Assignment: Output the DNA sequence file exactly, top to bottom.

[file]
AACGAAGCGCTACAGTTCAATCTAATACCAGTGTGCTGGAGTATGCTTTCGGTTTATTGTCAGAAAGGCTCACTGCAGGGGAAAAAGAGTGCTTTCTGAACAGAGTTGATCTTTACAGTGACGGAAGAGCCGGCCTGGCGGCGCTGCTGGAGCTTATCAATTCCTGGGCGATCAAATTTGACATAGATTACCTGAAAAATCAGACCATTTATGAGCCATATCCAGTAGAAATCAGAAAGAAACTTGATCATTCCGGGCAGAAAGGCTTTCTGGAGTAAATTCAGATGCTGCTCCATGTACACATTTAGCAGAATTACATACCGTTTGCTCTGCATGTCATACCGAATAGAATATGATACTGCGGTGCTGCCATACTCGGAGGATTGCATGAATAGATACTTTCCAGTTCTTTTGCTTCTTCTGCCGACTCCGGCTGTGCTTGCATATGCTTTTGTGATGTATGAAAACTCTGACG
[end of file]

AACGAAGCGCTACAGTTCAATCTAATACCAGTGTGCTGGAGTATGCTTTCGGTTTATTGTCAGAAAGGCTCACTGCAGGGGAAAAAGAGTGCTTTCTGAACAGAGTTGATCTTTACAGTGACGGAAGAGCCGGCCTGGCGGCGCTGCTGGAGCTTATCAATTCCTGGGCGATCAAATTTGACATAGATTACCTGAAAAATCAGACCATTTATGAGCCATATCCAGTAGAAATCAGAAAGAAACTTGATCATTCCGGGCAGAAAGGCTTTCTGGAGTAAATTCAGATGCTGCTCCATGTACACATTTAGCAGAATTACATACCGTTTGCTCTGCATGTCATACCGAATAGAATATGATACTGCGGTGCTGCCATACTCGGAGGATTGCATGAATAGATACTTTCCAGTTCTTTTGCTTCTTCTGCCGACTCCGGCTGTGCTTGCATATGCTTTTGTGATGTATGAAAACTCTGACG